The selection committee should attempt to identify a person who can carry out the standing neutral's responsibilities. That person would be:

1. Neutral (i.e. have no no current or recent relationship with any of the parties);

2. Expert in the subject matter of the likely disputes (probably a lawyer specializing in hospital-physician matters);

3. Trained and experienced in dispute resolution processes;

4. Readily available as conflicts arise; and,

5. Cost effective.

Above all, the neutral selected should have the confidence of both the hospital and the medical staff.

       With the selection of a qualified standing neutral and a commitment to the process of conflict management, hospitals and medical staffs can better face the challenges that threaten the relationships so vital to their existence.

[Image: Football referees at a Razorback game, October 6, 2007, by Belinda Hankins Miller]

NJ Bar Section Offers Brown Bag Lunch On Antitrust Developments In Healthcare

       The New Jersey State Bar Association's Health and Hospital Law Section is offering an interesting program in an alternative format. The program will address antitrust developments related to various forms of integration among healthcare providers: hospital - hospital, hospital - physician, and physician group - physician. Antitrust specialist David A. Ettinger, Esq. will speak on these subjects, with Frank R. Ciesla, Esq. focusing the discussion on the landscape in New Jersey.

       The format for the program, a "brown bag lunch," is a first for the Section. Rather than an in-person presentation in the evening at one central location, this program will be offered on March 22 from 12:00 to 1:00 p.m. via teleconference at six law firms throughout the state. Choice of location can be made upon registration on the NJSBA website. CLE credit is included.

[Image: Lunch scene at the National Cancer Institute, 1989]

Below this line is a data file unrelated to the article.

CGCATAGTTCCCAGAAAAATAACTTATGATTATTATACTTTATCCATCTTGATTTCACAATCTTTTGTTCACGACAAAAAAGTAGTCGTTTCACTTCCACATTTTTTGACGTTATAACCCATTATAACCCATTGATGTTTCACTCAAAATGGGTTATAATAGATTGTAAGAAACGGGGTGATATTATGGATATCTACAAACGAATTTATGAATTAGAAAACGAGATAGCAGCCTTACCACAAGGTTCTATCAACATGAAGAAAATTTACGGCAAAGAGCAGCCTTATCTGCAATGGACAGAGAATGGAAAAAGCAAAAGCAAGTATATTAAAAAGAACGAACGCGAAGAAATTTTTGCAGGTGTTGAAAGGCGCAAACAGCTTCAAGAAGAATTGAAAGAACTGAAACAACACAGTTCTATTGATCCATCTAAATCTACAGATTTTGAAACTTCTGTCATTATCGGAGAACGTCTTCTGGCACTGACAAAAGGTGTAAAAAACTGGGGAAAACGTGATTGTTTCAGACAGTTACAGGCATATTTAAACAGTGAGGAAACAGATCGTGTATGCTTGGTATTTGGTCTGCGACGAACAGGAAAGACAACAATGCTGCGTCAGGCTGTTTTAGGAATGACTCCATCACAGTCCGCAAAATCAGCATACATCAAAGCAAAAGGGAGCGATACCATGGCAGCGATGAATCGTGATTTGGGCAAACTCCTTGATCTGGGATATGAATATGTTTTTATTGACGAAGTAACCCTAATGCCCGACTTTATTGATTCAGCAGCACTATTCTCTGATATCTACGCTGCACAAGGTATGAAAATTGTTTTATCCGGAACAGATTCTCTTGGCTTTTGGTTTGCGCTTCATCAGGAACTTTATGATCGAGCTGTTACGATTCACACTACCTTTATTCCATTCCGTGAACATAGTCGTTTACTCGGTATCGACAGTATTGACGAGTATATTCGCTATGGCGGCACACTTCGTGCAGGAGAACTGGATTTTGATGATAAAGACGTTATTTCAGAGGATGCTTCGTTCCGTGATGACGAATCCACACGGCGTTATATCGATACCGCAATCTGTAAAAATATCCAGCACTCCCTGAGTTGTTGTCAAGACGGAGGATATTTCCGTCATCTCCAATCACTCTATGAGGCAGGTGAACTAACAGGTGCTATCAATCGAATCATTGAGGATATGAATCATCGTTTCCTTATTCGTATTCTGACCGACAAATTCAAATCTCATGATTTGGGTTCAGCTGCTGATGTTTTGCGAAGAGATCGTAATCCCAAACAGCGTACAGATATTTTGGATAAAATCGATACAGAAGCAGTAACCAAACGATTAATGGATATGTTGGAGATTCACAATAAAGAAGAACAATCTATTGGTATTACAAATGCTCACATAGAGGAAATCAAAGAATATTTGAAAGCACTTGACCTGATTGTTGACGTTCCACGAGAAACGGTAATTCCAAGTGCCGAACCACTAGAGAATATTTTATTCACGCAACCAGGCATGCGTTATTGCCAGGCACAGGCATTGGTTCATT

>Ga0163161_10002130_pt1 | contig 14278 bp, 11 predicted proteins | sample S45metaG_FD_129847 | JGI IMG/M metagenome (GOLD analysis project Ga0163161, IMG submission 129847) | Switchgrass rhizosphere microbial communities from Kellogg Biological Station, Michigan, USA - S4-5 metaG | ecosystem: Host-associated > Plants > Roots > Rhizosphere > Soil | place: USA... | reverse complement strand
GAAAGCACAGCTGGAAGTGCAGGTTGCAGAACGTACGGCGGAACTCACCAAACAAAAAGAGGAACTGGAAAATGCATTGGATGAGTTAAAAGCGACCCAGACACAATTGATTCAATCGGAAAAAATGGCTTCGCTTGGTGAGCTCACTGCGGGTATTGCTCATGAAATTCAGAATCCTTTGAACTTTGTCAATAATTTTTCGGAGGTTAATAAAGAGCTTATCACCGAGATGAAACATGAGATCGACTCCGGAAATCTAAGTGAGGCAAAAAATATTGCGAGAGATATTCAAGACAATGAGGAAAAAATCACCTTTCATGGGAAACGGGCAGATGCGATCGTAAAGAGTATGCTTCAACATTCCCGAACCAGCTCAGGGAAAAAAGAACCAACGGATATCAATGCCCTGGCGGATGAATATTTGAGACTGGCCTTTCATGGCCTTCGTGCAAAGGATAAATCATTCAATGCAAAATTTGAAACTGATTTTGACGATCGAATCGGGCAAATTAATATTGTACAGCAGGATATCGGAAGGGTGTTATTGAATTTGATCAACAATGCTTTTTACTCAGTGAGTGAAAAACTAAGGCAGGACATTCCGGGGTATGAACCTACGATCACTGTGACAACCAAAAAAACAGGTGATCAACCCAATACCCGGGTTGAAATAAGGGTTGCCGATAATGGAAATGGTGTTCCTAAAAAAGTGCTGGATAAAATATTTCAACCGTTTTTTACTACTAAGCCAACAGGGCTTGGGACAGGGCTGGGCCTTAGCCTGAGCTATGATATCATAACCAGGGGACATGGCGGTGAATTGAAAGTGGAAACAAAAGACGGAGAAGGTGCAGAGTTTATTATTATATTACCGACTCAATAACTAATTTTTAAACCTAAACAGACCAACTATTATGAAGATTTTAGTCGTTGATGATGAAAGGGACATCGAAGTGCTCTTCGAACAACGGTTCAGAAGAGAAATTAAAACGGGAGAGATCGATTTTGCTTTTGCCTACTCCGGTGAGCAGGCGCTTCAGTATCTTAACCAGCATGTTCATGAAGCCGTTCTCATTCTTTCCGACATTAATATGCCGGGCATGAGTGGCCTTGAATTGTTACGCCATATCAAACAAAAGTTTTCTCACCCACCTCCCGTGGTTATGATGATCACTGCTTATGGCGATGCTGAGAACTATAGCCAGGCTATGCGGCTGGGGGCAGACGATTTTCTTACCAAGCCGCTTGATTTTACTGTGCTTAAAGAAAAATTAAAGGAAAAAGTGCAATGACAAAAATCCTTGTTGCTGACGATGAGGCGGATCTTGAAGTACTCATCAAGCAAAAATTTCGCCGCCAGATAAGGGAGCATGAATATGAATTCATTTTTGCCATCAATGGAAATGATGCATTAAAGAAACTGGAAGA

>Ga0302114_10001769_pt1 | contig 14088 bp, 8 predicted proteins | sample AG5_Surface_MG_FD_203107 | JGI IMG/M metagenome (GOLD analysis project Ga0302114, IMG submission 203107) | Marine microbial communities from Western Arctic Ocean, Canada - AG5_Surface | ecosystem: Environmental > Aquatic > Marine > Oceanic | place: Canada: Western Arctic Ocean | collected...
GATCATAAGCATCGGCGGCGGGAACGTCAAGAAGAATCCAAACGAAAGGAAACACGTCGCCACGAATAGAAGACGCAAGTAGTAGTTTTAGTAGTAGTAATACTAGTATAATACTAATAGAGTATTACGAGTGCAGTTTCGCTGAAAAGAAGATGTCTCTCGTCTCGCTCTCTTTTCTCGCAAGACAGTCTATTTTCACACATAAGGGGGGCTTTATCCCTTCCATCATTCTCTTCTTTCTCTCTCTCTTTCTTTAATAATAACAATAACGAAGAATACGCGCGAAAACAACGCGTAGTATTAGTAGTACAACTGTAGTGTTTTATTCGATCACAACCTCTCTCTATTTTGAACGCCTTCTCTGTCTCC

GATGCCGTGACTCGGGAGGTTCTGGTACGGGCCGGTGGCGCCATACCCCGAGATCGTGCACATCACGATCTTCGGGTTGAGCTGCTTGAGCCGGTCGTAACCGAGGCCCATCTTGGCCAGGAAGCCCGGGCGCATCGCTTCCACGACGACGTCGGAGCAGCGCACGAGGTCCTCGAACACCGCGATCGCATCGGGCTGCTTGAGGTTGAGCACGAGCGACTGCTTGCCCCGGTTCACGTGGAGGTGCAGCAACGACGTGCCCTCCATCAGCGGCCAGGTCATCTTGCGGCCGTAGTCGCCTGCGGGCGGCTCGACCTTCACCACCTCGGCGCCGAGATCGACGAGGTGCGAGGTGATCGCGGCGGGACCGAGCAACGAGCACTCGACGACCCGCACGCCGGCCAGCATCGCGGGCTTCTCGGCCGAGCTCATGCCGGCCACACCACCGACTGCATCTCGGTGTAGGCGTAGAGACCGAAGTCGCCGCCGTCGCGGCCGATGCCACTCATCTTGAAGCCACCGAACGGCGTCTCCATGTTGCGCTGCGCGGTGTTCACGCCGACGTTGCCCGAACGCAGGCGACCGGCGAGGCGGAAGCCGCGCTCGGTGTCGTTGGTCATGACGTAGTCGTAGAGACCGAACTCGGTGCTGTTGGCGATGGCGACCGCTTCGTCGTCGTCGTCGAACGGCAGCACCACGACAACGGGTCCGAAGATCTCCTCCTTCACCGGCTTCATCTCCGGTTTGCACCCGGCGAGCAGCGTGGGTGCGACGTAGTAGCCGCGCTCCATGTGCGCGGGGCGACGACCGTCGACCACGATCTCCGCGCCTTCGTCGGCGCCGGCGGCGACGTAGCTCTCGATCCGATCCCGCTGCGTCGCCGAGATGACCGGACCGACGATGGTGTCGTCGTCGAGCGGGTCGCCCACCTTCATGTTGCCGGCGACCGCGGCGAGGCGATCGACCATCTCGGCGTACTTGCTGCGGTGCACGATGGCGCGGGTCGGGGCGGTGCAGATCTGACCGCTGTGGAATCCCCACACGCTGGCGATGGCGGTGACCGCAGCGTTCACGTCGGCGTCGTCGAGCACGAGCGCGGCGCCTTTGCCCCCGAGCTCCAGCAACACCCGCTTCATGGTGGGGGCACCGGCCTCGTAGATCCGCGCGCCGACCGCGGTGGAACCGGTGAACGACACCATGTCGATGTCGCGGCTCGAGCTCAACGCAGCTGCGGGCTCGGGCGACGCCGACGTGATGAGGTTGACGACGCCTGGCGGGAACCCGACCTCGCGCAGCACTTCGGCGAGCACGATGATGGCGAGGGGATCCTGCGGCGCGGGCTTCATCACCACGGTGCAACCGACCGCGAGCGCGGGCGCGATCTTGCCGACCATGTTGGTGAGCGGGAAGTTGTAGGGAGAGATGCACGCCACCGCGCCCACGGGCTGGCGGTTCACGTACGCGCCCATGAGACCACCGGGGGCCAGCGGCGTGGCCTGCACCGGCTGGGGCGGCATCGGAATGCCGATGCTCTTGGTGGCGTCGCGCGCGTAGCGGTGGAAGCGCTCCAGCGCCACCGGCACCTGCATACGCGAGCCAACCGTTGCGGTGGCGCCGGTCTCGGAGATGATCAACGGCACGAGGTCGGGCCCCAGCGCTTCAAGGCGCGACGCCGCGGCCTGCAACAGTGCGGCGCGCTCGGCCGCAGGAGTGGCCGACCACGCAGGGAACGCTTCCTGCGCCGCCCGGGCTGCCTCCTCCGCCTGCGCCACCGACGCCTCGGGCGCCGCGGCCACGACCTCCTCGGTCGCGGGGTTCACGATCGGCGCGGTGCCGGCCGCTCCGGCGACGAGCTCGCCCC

Part 3- Defining The Role Of The Hospital-Medical Staff Standing Neutral

     I previously introduced the concept of the hospital-medical staff standing neutral, and how satisfaction of Joint Commission conflict resolution requirements and other advantages argue for its use. This Part 3 of the series will turn to the potential roles a standing neutral can fulfill. There is no blueprint to follow on this, nor should there be. The parties are free to define both the functions to be performed by the standing neutral, and the kinds of disputes that will fall within the standing neutral's purview. The hospital and the medical staff will need to agree on these things up front.

     In all cases, the essence of the concept is that the standing neutral is selected in advance of any dispute, is given information sufficient to be familiar with the parties as problems arise, and remains readily available to deal with disputes quickly and efficiently.

     The functions to be performed by the standing neutral can span the range of dispute resolution processes. Some parties may simply want a standby facilitator, who can jump in to assist the parties when their direct negotiations have stalled. A step up from this would be a formal mediation process. Other parties may want the neutral to hear from both sides and offer a non-binding recommendation for the resolution of their disputes. The parties may want the neutral to make a binding decision, effectively acting as an arbitrator. The standing neutral also may serve as a hearing officer pursuant to the fair hearing procedures under the medical staff bylaws. All of these may be used in different circumstances, individually or in combination, as suited to the parties' situation.